The current term is the sixth time that the (reunified West-) Germany is part of the Council. West Germany and the German Democratic Republic both joined the United Nations in 1973. West Germany was elected to the Council in 1977/78 and 1987/88; the GDR in 1980/1981. After its reunification, Germany held a seat in the council roughly every ten years: in 1995/96, 2003/04 and 2011/12.

German self-perception regarding its role on the international stage has changed over the years. Before reunification, East- and West Germany acted in strong accordance with their respective allies on the Council. West Germany additionally struggled with its colonial past in Namibia (former German South-West Africa) which led to a relatively strong involvement in the negotiations towards independence from South Africa. Both East and West Germany were keenly aware of the fact that they had to operate under the special context of the Cold War. This was one of the reasons why both countries did not engage substantially in peacekeeping operations for fear of getting too close to confrontation with one another in crisis situations.

Past memberships in the Security Council have been very diverse for Germany, each term characterized by a different composition of the national government, different acting diplomats, different political crises playing out in the Council as well as various thematic initiatives by Germany. Even though dedication in earlier years seemed at bit weaker than it is today, the principle importance of the United Nations was rated high by all German governments. Diplomats which were sent to New York were always high-ranking senior officials with broad experience and political skills.

To get a better overview over the past terms, similarities and differences will be briefly sketched. In terms of party politics, all three memberships have seen differently composed governments. During its first term as a reunified country from 1995 to 1996, Germany struggled with its role on the international level. Under the conservative-liberal coalition government of Chancellor Helmut Kohl and his foreign minister Klaus Kinkel, the main emphasis in international relations was put on European integration and good relations with neighboring France as Germany tried to find its place within a completely transformed international context. The basis of a coalition government in Germany is the coalition agreement in which the goals and objectives of government are laid out. They give interesting insights regarding the value a government attributes to certain aspects. The 1994 coalition agreement did not mention the German role within the UN specifically but reiterated German responsibility on the international stage after reunification. The first diplomat for reunified Germany at the United Nations was Detlef Graf zu Rantzau who was later followed by Tono Eitel. Eitel had previously led the division on international law at the Foreign office and worked as Ambassador in Beirut from 1982 to 1987.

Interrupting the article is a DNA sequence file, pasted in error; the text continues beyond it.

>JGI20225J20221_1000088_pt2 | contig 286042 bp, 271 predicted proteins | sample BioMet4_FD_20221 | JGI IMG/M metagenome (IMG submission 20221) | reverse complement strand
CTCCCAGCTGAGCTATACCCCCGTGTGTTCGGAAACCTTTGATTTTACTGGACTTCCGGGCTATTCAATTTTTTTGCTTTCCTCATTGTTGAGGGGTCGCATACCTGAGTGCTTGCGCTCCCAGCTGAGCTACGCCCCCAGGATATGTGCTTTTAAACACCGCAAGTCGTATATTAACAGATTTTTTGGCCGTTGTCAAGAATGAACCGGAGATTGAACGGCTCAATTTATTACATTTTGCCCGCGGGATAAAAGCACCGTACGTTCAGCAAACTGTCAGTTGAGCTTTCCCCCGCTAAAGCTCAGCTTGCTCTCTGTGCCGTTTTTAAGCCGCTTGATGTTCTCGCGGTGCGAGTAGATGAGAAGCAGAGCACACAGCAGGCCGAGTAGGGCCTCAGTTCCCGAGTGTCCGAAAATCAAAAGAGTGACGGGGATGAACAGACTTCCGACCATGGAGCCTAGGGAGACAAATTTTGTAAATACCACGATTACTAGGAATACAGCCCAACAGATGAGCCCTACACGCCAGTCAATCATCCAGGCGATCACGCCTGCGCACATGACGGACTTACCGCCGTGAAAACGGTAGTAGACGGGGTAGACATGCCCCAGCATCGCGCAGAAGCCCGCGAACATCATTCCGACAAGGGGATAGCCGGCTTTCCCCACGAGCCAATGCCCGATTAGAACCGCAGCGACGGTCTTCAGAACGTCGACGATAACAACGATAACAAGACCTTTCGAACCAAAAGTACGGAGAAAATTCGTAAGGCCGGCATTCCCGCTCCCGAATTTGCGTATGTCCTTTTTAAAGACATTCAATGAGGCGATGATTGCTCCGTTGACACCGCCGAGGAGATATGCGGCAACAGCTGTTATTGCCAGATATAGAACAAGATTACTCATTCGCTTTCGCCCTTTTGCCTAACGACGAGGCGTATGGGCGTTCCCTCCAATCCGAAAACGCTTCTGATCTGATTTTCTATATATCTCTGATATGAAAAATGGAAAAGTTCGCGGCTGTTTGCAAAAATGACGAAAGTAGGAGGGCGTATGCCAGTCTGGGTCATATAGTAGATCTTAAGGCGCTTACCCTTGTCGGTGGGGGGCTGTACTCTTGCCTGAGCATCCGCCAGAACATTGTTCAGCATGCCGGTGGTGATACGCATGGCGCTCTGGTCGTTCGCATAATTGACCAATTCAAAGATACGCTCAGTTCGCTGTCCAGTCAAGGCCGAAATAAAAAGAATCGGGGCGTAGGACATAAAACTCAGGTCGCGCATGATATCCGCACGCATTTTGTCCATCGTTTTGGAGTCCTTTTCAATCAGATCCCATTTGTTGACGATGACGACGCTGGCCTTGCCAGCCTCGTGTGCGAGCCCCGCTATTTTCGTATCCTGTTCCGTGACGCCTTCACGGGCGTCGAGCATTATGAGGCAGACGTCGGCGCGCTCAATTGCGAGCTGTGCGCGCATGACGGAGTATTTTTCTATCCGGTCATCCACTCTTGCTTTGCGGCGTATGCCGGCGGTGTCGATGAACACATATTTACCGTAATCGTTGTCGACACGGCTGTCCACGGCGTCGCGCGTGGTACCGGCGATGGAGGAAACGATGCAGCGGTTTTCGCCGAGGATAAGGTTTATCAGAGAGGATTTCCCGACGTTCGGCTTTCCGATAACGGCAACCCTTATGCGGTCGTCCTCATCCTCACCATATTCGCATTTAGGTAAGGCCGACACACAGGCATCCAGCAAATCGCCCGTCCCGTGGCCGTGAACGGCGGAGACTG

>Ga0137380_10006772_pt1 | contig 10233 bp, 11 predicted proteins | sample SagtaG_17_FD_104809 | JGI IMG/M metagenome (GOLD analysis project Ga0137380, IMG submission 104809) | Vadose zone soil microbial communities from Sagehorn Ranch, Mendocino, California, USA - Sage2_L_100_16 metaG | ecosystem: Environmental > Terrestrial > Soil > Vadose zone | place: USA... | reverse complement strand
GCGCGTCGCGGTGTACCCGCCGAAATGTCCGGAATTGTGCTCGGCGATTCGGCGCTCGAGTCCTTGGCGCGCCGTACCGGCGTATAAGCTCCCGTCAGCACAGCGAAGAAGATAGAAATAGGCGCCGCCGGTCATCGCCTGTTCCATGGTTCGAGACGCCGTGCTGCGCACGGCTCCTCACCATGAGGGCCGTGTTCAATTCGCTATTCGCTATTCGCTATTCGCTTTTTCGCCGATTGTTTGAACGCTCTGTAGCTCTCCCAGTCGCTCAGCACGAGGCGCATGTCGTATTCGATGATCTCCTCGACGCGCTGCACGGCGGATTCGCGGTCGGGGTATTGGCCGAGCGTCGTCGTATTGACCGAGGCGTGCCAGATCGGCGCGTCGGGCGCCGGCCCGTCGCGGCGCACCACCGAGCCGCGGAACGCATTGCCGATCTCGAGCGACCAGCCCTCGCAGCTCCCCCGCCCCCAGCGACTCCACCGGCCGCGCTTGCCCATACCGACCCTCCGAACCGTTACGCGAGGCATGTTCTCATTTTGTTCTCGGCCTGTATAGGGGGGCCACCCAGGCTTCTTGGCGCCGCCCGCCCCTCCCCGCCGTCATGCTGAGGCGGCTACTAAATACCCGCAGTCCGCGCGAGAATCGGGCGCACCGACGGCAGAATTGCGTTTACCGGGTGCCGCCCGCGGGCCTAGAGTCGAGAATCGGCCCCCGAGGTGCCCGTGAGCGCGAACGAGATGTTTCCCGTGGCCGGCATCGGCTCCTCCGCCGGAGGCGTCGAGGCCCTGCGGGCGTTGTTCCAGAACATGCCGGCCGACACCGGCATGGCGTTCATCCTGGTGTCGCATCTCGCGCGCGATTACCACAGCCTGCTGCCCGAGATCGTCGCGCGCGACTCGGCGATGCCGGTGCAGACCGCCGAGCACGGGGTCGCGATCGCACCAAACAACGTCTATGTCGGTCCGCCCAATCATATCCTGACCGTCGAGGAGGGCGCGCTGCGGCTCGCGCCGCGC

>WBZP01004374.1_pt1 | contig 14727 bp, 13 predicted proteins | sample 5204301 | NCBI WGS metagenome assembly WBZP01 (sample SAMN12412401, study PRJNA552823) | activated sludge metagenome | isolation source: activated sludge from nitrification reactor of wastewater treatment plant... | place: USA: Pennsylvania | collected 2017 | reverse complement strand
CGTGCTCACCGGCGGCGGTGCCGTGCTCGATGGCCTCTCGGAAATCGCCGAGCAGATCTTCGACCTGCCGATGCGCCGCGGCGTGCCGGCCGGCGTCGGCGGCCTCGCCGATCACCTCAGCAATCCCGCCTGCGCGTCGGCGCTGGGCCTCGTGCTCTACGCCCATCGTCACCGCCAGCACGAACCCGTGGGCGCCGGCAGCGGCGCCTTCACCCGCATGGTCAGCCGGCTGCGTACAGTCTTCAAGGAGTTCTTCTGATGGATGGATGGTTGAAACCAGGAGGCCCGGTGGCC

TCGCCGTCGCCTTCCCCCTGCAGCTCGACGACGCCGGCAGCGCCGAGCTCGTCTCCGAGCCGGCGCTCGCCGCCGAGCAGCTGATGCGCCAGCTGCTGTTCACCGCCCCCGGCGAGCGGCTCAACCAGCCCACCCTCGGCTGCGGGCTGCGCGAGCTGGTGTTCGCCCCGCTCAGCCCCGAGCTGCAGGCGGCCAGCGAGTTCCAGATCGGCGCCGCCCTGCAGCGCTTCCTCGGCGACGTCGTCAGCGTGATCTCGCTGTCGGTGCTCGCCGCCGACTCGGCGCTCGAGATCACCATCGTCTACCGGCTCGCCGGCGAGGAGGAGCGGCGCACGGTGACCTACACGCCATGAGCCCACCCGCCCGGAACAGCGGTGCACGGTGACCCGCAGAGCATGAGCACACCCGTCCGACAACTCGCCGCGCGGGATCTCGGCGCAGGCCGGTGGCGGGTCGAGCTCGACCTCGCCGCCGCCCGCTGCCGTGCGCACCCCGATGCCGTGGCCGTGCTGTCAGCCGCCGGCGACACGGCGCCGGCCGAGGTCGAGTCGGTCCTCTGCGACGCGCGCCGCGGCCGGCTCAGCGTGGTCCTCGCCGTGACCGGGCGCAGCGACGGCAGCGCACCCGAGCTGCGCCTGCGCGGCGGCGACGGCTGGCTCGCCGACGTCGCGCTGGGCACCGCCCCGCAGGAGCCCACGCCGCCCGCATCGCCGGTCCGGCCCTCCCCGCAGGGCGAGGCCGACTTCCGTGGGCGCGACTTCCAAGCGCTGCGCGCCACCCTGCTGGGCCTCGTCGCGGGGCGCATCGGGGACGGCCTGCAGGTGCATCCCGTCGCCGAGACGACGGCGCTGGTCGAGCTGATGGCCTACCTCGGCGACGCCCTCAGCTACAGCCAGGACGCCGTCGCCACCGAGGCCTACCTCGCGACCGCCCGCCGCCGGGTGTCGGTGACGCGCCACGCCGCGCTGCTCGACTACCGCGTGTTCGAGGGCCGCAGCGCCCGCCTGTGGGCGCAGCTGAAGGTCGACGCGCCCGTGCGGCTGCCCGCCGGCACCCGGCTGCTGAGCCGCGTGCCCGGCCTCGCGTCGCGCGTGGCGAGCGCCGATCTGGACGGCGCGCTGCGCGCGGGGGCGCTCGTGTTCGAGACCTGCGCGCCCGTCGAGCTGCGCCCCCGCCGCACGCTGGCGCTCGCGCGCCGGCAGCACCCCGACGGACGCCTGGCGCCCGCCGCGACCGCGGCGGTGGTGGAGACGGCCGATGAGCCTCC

During its second term from 2003 to 2004, Germany was led by a social-democratic green coalition. Under Chancellor Gerhard Schröder and Foreign Minister Joschka Fischer of the green party, Germany stressed the importance of international organizations and of the United Nations in general as the epitomization of multilateralism. The UN and the various possibilities of multilateral politics on the international level were prominently featured in the coalition agreement. The government underlined its commitment to a broadened concept of security, embracing the concept of human security, stressed its dedication to the international rule of law and also underlined its wish for a permanent European, and if the European option cannot be achieved, also a permanent German seat in the Council. Ambassador to the UN was Günther Pleuger, former secretary of state in the foreign office who was promoted by Fischer to the posting in New York.

During its term of 2011/2012, Germany was led by a conservative liberal coalition under Chancellor Angela Merkel and Foreign Minister Guido Westerwelle. Ambassador to the United Nations was Peter Wittig who had previously led the division on global issues, the United Nations, human rights and humanitarian aid in the Foreign Office. Contrary to the previous term, the United Nations were not mentioned as prominently in the coalition agreement. Still, the government underlined the importance of multilateral cooperation through international organizations, the importance of the rule of law and the protection of human rights and reiterated the willingness to take over the responsibilities of a permanent member.